Make an Animated Alphabet using Keypress Events in jQuery

Make an Animated Alphabet using Keypress Events in jQuery


The result here was the result of some random jQuery keypress event experiments over the past few days. I recommend that you use this tutorial as a proof of concept rather than final product.

Let’s be real for a moment — there are very few places where you would need the exact effect we’ll be building. However, the logic behind it should be a much more useful in adapting to your own needs.

The Goal

By the end of this tutorial we’ll have 26 individual letter blocks which will each react to a corresponding key press. For simplicity sake this demonstration will only support lower case letters and the space bar as input.

Before we get started, take a look at the end result in action:
Keyboard powered animation!

Plugins and Files

In addition to the jQuery library, we’ll be using one of my favorite plugins to apply easing in our animations. You can grab the latest version on the plugin’s official page. I like to load jQuery from the latest online build, but if you would like to use local copy have one of those ready too.

This project will consist of three different files. In a new folder create jquery-typing.css, jquery-typing.htm, and jquery-typing.js. Once you’ve done that, we’re ready to get started with the code and layout.

Lay Out the Letter Blocks

We’ll start by blocking out the HTML. This demonstration is primarily done in div tags, although you could technically use any number of layout elements for the letter blocks.

You’ll realize that certain parts of the code involved are extremely repetitive. Unfortunately there is no real good way around this, so in the mean time just grin and bear it.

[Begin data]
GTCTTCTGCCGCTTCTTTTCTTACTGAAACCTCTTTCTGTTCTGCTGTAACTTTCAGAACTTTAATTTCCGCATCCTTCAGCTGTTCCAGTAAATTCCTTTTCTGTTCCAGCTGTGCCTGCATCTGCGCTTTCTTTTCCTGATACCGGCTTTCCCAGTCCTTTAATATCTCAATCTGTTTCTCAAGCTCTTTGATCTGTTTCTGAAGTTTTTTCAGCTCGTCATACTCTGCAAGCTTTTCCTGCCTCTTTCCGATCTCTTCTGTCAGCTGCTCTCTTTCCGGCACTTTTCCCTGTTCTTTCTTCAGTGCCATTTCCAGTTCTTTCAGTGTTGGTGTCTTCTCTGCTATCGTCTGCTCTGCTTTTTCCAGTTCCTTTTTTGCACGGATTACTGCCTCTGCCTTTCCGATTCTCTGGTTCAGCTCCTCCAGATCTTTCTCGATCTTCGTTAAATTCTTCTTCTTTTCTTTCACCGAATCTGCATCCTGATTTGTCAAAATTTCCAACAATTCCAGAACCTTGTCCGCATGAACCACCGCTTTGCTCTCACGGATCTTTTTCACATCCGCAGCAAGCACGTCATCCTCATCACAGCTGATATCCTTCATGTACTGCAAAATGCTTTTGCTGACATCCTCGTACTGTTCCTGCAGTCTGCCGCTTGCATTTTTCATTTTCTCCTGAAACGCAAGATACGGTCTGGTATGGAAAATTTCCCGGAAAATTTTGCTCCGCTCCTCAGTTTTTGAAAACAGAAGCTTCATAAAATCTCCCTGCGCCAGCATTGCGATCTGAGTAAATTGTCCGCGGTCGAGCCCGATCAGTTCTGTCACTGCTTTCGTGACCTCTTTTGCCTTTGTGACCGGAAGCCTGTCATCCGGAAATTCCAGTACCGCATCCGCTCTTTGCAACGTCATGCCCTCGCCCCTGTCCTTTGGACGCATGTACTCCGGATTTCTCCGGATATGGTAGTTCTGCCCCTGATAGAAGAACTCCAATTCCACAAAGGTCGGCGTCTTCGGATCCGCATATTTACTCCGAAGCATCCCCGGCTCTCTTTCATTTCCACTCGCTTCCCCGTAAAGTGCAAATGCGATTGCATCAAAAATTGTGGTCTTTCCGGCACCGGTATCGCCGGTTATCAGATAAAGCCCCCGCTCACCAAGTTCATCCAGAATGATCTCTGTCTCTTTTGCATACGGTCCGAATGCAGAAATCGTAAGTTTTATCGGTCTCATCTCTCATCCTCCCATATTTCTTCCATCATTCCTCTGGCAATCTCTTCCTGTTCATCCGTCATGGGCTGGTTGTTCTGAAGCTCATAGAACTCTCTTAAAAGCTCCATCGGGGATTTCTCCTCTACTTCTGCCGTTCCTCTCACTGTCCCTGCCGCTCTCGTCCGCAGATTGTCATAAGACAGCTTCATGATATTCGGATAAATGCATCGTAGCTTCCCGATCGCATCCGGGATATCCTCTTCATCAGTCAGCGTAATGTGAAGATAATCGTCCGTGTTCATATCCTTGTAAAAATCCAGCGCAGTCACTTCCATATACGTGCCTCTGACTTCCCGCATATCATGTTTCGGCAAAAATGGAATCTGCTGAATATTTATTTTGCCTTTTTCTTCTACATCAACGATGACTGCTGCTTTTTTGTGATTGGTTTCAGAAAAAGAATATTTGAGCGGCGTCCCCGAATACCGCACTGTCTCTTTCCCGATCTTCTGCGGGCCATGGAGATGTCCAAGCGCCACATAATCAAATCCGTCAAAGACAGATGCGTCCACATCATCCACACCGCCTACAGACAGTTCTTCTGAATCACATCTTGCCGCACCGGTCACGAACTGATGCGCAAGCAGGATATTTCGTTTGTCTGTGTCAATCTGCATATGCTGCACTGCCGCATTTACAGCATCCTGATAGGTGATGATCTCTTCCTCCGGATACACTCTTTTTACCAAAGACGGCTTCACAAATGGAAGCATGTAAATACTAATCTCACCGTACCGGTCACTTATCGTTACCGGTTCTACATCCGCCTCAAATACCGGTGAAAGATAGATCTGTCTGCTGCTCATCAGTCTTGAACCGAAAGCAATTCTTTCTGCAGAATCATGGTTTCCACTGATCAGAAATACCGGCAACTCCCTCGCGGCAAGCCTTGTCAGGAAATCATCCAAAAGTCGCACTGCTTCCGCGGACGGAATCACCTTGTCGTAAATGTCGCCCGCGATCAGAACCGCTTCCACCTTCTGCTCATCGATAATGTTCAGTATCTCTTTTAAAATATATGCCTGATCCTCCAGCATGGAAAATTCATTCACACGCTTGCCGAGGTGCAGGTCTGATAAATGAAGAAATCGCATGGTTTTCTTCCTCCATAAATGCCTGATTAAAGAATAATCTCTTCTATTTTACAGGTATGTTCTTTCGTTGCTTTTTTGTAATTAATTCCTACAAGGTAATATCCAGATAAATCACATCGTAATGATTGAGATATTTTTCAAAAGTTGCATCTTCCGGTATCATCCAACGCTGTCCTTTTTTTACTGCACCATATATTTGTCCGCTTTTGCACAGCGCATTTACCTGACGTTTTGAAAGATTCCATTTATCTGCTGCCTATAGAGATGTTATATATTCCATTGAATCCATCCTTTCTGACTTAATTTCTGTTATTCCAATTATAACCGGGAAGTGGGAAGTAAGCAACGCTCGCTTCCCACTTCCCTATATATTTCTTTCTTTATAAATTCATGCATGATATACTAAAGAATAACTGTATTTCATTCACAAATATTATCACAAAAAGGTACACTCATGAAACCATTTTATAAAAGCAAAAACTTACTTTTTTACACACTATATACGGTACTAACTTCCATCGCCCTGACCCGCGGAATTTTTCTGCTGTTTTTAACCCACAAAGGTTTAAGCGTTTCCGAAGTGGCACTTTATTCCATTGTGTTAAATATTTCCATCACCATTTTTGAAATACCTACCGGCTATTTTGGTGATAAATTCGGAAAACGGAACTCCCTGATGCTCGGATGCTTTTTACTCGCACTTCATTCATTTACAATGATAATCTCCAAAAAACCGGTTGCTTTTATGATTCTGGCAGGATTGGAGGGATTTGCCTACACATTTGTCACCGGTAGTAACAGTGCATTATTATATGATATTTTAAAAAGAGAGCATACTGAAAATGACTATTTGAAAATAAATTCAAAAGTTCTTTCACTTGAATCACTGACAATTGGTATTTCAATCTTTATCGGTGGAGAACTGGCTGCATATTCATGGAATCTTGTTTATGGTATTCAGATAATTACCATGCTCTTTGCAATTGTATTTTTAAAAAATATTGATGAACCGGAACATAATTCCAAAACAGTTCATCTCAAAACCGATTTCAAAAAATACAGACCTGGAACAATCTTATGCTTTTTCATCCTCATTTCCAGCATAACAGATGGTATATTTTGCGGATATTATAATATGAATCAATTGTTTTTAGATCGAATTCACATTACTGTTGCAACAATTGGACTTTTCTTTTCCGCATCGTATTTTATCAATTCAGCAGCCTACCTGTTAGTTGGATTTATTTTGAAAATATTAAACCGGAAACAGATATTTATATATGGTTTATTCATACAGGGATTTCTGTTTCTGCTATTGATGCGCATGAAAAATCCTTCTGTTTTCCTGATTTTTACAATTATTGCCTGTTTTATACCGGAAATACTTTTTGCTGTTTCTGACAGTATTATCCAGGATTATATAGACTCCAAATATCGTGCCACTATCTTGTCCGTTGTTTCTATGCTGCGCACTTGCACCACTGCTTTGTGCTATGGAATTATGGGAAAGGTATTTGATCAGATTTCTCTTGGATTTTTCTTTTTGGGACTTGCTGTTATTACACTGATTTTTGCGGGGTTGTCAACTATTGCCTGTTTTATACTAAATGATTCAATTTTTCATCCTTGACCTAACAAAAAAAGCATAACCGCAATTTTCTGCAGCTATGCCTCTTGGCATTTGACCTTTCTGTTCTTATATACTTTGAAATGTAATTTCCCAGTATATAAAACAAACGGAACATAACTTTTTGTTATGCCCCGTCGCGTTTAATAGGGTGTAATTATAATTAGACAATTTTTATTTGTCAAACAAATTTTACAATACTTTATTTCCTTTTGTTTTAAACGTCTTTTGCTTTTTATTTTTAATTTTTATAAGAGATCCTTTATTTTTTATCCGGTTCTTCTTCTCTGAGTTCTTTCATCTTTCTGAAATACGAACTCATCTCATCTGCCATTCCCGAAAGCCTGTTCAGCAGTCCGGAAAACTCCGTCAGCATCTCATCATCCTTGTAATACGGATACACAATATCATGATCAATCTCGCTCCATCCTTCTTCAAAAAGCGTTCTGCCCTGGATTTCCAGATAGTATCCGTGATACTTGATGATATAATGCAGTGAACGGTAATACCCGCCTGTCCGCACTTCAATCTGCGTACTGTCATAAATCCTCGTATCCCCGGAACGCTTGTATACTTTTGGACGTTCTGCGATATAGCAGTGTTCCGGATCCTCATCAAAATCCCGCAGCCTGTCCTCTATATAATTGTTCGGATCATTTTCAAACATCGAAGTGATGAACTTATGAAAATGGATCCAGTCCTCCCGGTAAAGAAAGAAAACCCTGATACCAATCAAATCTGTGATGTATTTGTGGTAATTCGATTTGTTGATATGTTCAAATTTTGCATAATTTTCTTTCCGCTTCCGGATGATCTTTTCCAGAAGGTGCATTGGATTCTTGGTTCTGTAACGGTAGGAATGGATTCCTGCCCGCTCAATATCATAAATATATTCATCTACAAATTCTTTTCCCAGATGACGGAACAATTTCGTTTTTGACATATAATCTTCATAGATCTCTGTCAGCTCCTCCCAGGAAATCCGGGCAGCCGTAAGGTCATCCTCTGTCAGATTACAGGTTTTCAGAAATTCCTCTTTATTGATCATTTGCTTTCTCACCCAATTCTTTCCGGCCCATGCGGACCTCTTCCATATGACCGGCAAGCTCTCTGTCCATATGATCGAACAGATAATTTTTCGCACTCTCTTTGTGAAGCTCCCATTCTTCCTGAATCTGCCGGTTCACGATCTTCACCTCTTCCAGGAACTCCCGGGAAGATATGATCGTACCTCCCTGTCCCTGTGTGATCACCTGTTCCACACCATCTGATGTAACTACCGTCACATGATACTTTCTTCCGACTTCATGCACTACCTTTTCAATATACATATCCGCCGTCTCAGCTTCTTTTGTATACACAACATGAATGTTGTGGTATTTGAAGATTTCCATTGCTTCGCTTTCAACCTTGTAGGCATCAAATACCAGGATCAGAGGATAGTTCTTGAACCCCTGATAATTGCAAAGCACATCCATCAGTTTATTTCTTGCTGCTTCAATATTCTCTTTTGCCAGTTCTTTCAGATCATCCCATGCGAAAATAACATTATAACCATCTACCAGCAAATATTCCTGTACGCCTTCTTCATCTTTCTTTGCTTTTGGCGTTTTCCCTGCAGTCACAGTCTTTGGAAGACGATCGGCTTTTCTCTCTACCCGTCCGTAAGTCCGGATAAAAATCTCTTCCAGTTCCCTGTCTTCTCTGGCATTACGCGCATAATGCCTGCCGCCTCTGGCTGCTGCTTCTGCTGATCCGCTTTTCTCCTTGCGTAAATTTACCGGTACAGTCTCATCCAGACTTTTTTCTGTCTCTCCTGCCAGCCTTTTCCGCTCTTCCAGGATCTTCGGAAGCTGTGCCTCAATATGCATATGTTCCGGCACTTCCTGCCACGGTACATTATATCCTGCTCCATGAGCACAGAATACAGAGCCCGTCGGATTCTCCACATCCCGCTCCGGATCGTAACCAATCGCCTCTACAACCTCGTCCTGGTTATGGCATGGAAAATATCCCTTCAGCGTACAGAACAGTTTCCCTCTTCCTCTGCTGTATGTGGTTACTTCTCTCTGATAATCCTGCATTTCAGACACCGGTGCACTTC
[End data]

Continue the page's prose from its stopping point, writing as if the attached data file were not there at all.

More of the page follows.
Other than the alphabet div tags, there isn’t anything special going on here. We’re loading in the CSS externally, as well as the jQuery library, easing plugin, and our custom javascript file.

If you look at the page right now, it would be a jumbled mess of letters. In the next step we’ll fix this.

Style The Alphabet

Now that we’ve got the structure of the page, let’s get those letter blocks lined up and styled right.

By now you should have a bunch of gray boxes peeking into the window. This would be a terrible place to stop, so let’s add some interactive animation to the mix.


Determine Pressed Key with jQuery

When a key is pressed, jQuery will run through an if statement to determine which key was selected. Keys are identified by their ASCII character value. Under this system, each letter has a number associated with it. There is no quick way to do this. Each case represents a separate letter/value, and the loop below contains 27 possibilities.

Edit and Upgrade: Thanks to our readers James Padolsey and German Rumm. They both pointed out a javascript method of which I was previously unaware, and in this case I love being wrong! The end result is a significantly more compact loop to determine the pressed key. Thanks guys!

Copy this code into your javascript file to give your page the ability to identify lowercase alpha and space bar presses. In the next step we’ll call for an animation when each relevant press occurs.

As you may have noticed, only one key is an exception. Just for design variety, the space bar will display a rectangle in the middle of the screen when pressed. The animate event is placed directly in the case instead of firing an external function.

Animate the Selected Letter

You’ll notice that we’ve referenced a function ‘animateLetter()’ that does not exist. The code below will fix that. Copy it into your jQuery code and then continuing reading below for an explanation.